It’s that time of year again when the exam results come out. Yesterday it was the Scottish results, and next week will see A-Levels, and beyond that, GCSEs. While many students will be toasting the merits of their hard work or otherwise, the inevitable question pops up every year as to whether the exams are getting easier. I’m always suspicious of the media reporting statistics (particularly at a time when young people who’ve worked hard for years might be feeling a bit sensitive), and I think they like to assume that people don’t have the time and inclination to check the information for themselves. But they haven’t reckoned on me.
For example, they often talk about the high “pass rate”. At GSCE, you can obtain the grades A*, A, B, C, D, E, F, G, and U. Of these, only U is technically a fail. A G is a pass, not a very good pass, but a pass nonetheless (generally you need at least a C in Maths and English to be considered for university and many jobs). Not every grade is available to every student. For example, back in the day, there were three Mathematics papers you could sit (Maths was the only one with three tiers, most other general subjects had two). If a student is weak, they are given a better chance of passing by sitting an easier paper, at the expense of the chance of a top grade. The higher paper was the hardest, and you could get grades A* to C (if you failed it, you still got a U). Intermediate allowed you B to E (I think) and Foundation D to G. I am led to believe it’s a similar story in Scotland. The fact that such a system exists is not reported.
The reason I bring this up is that it is deeply misleading to judge the merit of exams solely on a “pass rate”. To pass well, first you must pass; and schools achieve this by putting the weakest students forward for the easier exams. If the pass rates are going up, it could be a result of schools becoming more risk-averse by putting more borderline students forward for the foundation level exams.
But this is just one suggestion on my part (I’m sure those who work in education will tell me to get lost if I’m wrong!). It could simply be the case that young people are working harder or that education is getting better generally. My point is that you can’t come to a conclusion such as “exams are getting easier!” based on one number.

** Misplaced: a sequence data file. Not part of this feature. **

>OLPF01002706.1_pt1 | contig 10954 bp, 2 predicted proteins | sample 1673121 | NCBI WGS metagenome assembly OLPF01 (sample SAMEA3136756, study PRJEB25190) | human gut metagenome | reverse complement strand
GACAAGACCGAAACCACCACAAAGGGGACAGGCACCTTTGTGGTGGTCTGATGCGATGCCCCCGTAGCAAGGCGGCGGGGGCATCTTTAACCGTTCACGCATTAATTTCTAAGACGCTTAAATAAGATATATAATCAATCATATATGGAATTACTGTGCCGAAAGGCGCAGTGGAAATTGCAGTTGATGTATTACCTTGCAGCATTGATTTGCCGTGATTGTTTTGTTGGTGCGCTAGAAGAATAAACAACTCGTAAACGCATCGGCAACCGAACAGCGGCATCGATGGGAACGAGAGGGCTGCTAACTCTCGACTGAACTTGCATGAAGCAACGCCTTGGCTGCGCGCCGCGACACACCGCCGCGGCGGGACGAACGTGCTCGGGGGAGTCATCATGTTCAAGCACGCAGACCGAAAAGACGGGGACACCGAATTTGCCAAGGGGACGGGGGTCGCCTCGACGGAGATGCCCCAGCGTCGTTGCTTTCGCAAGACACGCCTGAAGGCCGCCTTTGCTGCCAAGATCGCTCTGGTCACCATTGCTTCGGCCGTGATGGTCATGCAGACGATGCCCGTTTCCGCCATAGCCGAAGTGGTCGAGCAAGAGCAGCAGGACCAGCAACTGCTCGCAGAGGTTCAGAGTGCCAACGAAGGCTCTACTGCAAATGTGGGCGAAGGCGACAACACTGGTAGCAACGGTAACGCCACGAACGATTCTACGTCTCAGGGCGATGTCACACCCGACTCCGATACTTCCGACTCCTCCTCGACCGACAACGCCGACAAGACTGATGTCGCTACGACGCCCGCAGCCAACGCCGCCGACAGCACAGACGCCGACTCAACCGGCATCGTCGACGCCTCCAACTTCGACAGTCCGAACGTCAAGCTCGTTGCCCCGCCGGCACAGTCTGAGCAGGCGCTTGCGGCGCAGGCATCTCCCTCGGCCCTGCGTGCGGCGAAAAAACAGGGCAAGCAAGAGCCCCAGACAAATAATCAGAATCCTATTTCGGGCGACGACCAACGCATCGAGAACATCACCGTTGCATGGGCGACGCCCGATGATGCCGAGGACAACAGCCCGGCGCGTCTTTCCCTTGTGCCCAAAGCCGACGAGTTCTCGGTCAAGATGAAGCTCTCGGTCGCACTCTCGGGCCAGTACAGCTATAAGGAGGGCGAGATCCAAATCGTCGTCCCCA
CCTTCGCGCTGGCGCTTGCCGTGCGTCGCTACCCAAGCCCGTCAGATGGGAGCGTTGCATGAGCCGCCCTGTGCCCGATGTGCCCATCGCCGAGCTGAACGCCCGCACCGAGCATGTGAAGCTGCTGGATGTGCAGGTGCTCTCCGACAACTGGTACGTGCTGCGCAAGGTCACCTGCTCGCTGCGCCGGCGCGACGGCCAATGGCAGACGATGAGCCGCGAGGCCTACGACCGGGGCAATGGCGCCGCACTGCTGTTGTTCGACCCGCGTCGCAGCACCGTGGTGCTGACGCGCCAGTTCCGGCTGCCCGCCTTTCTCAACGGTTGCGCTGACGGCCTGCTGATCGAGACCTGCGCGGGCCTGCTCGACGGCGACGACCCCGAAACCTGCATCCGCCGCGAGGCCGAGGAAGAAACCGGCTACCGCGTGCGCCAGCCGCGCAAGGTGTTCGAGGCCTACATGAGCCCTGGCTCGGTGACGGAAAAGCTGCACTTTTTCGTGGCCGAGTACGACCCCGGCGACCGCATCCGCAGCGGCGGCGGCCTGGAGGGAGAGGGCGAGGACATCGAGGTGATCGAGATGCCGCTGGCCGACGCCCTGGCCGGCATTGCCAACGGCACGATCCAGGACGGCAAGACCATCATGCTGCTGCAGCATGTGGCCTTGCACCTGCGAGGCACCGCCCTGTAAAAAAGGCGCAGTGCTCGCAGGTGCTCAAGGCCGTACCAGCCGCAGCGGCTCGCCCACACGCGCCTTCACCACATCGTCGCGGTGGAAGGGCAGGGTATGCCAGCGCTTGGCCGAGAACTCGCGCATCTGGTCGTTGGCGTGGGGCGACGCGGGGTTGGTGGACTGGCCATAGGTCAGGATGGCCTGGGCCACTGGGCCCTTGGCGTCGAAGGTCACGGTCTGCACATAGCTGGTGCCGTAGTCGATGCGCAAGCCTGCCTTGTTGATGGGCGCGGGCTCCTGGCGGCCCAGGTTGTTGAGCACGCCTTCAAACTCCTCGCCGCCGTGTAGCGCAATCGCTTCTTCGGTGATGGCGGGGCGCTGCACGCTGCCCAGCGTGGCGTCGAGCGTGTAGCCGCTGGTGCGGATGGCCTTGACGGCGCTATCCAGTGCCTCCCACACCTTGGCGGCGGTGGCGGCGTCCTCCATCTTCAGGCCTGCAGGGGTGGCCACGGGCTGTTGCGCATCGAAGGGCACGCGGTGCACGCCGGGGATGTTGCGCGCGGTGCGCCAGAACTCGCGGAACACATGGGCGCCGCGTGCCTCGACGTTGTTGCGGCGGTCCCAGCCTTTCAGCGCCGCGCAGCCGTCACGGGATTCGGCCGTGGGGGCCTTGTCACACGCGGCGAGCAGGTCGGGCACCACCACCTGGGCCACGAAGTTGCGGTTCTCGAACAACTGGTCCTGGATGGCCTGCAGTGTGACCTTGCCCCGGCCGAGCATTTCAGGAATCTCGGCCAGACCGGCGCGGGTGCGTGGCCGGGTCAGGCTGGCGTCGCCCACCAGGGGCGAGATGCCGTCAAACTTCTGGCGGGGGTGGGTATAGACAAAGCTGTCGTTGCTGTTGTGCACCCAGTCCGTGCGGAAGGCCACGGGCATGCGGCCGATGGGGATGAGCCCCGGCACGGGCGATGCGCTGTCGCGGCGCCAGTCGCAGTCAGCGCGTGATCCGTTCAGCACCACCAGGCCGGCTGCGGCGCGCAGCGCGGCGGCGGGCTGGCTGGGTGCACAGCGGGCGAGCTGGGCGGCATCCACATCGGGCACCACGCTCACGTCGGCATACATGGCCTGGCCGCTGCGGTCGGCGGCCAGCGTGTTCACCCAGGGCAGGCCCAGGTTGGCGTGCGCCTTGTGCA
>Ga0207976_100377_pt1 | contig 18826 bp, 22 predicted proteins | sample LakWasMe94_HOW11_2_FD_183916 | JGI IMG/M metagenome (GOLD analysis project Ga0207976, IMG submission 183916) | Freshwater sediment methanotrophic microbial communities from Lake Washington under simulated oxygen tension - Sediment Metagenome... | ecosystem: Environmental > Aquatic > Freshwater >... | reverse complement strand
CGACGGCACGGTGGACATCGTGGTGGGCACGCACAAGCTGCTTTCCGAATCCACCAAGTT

Are they even really getting easier anyway? Time for some numbers.
The below is a breakdown of results in Standard Grade Maths by year: class refers to the number of students sitting the exam in a given year, and the number on the top row is the result: the percentages below it are those that achieved the grade stated (1 is best).
Caveats are numerous: this is one subject (and not a particularly well-liked one) at one level in one country, but it should hopefully provide some level of idea to what’s going on. [as a curious aside, it’s interesting to note the steady decrease in students sitting the exam. I wonder why this is?]
Looking at this, there does not seem to be that much of a change since 2002, save for a decrease in the number of students achieving a 6 towards the number of students achieving a 3. Indeed, under the standard measure we use at work for determining whether a population profile has changed (which I don’t think I’m allowed to disclose, so you’ll just have to trust me), the change is not significant. While more students are getting 1s, the figure actually went down the previous year. I would argue that if Standard Grade Maths were truly getting easier, more students would continue to get 1s year on year, but this is not the case; we’re 0.5% points away from the ten-year high of 2006.
We must therefore conclude that there is little evidence to suggets that Standard Grade Maths is getting any easier based on the grade distribution of the last ten years.
Below is a similar table, except the figures are the percentage of students who achieved the stated grade or higher in the given year.
The differences here are less easily explained: the proportion of students getting 3 or higher is just below a ten-year high (a small decrease since 2011), ten percentage points higher than in 2007 (which, the more I look at the data, looks like a blip: perhaps the exam format changed that year, or there was some other thing I’m not aware of). Most of the students have swung away from 5, 6, and 7 towards 2 and 3. Again, though, I would argue that if the exam was truly made easier over this time, there’d be a greater uplift of 1s over that period than the one percentage point we see.
As for the overall pass rate, a 6 or higher is adjudged as a pass, and while this is high at 99.19%, it isn’t even a ten-year high (2009 was better).
In conclusion, then, as I’ve said, it’s not enough to say that the increasing pass rate is evidence exams are getting easier. Other subjects may well prove me wrong, but in this case it’s encouraging for the kids that the media’s lack of sensitivity is even less justified.
Enjoy your achievements!
You’re welcome to use the data yourself, it’s available here.